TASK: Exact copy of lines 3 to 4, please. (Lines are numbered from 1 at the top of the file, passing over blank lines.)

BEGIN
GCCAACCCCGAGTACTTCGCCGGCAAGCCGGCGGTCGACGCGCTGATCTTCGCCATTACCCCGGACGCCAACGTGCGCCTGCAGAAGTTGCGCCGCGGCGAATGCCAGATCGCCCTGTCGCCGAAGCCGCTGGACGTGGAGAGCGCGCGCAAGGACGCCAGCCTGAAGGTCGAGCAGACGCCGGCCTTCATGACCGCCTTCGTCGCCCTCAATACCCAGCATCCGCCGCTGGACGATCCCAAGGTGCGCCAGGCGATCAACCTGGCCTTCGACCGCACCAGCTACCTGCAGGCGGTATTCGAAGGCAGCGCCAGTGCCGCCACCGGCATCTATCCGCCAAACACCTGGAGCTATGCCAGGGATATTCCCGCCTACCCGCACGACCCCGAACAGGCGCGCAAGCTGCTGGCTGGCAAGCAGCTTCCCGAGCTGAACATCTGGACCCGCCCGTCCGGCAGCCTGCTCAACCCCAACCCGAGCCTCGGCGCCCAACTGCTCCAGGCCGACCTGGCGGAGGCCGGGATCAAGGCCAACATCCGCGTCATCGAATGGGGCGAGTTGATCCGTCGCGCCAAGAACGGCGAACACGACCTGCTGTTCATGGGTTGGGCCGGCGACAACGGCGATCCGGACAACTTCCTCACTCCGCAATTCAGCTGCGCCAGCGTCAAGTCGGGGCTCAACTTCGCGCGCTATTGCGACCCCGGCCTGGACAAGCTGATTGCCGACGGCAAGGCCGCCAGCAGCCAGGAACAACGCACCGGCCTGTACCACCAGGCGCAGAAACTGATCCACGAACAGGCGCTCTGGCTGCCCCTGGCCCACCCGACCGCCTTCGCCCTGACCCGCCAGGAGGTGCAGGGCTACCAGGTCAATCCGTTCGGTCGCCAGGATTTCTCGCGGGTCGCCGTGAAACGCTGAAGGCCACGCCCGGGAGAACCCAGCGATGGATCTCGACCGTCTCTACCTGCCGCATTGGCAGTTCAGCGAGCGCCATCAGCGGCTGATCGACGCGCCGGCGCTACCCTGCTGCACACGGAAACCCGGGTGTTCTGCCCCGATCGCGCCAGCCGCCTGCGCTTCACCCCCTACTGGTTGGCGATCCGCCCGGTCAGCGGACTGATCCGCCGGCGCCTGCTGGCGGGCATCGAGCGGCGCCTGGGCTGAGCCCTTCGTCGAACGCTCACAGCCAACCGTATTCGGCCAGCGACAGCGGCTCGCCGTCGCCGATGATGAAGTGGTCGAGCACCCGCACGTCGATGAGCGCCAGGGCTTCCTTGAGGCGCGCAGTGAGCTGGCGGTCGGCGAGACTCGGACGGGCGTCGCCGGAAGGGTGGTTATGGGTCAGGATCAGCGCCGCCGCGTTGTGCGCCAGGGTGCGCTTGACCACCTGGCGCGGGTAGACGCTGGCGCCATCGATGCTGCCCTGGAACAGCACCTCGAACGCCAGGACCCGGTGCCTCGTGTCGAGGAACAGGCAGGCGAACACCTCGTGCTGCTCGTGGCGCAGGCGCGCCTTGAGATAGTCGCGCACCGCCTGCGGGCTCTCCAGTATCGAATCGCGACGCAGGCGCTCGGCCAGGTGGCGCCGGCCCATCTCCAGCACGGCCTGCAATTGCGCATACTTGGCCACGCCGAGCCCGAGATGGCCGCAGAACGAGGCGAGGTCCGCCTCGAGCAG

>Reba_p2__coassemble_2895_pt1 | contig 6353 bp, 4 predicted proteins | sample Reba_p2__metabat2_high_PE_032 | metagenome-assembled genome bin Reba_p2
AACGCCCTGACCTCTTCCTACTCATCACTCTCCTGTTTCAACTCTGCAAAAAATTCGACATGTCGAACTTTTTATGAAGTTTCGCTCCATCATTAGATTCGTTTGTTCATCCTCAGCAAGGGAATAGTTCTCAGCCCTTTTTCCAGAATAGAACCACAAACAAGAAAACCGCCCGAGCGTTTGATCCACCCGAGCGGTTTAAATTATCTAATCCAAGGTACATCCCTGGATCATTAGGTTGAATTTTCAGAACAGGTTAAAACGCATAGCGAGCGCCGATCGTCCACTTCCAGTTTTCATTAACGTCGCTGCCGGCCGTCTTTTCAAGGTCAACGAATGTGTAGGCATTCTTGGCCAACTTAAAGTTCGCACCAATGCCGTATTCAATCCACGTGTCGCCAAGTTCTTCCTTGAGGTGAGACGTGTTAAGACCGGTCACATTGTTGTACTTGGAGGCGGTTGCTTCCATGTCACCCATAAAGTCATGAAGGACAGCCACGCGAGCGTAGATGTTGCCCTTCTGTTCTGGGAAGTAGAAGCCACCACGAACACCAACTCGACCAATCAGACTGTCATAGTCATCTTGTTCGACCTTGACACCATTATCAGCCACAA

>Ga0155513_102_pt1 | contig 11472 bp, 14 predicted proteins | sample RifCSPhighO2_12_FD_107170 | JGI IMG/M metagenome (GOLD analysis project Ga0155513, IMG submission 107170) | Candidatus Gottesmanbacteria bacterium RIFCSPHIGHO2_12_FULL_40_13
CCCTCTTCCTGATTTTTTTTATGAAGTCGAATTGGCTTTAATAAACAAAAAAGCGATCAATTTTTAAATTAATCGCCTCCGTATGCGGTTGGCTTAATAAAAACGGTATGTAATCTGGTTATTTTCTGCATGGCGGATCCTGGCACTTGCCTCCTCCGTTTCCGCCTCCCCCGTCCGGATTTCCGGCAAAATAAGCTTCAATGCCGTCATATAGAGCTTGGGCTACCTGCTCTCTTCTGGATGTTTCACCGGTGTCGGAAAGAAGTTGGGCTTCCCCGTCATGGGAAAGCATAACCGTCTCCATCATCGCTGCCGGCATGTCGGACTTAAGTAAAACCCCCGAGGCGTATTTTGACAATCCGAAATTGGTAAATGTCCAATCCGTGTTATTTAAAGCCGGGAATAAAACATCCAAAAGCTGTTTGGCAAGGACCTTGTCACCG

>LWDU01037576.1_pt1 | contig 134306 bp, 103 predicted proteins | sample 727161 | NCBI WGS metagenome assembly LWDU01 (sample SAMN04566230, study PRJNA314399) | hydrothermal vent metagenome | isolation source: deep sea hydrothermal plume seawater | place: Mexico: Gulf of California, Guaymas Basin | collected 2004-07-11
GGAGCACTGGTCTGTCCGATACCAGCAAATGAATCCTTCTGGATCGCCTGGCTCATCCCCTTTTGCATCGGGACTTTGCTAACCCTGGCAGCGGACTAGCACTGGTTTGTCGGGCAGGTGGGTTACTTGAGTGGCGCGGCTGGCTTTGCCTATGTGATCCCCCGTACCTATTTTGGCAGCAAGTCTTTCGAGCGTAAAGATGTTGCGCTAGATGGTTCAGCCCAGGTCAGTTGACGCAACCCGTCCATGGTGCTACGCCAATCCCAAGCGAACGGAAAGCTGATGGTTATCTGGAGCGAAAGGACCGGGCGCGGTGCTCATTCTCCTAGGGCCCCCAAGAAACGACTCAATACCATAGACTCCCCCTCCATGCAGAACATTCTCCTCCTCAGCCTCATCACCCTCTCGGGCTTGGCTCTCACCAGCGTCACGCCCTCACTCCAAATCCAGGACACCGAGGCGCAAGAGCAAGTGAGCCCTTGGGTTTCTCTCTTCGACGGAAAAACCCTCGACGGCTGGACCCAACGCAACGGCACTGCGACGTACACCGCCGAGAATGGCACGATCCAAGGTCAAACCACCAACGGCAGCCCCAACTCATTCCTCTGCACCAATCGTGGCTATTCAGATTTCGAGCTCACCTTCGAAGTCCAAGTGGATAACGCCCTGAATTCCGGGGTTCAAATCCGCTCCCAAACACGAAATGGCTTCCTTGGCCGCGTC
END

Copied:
AACGCCCTGACCTCTTCCTACTCATCACTCTCCTGTTTCAACTCTGCAAAAAATTCGACATGTCGAACTTTTTATGAAGTTTCGCTCCATCATTAGATTCGTTTGTTCATCCTCAGCAAGGGAATAGTTCTCAGCCCTTTTTCCAGAATAGAACCACAAACAAGAAAACCGCCCGAGCGTTTGATCCACCCGAGCGGTTTAAATTATCTAATCCAAGGTACATCCCTGGATCATTAGGTTGAATTTTCAGAACAGGTTAAAACGCATAGCGAGCGCCGATCGTCCACTTCCAGTTTTCATTAACGTCGCTGCCGGCCGTCTTTTCAAGGTCAACGAATGTGTAGGCATTCTTGGCCAACTTAAAGTTCGCACCAATGCCGTATTCAATCCACGTGTCGCCAAGTTCTTCCTTGAGGTGAGACGTGTTAAGACCGGTCACATTGTTGTACTTGGAGGCGGTTGCTTCCATGTCACCCATAAAGTCATGAAGGACAGCCACGCGAGCGTAGATGTTGCCCTTCTGTTCTGGGAAGTAGAAGCCACCACGAACACCAACTCGACCAATCAGACTGTCATAGTCATCTTGTTCGACCTTGACACCATTATCAGCCACAA

>Ga0155513_102_pt1 | contig 11472 bp, 14 predicted proteins | sample RifCSPhighO2_12_FD_107170 | JGI IMG/M metagenome (GOLD analysis project Ga0155513, IMG submission 107170) | Candidatus Gottesmanbacteria bacterium RIFCSPHIGHO2_12_FULL_40_13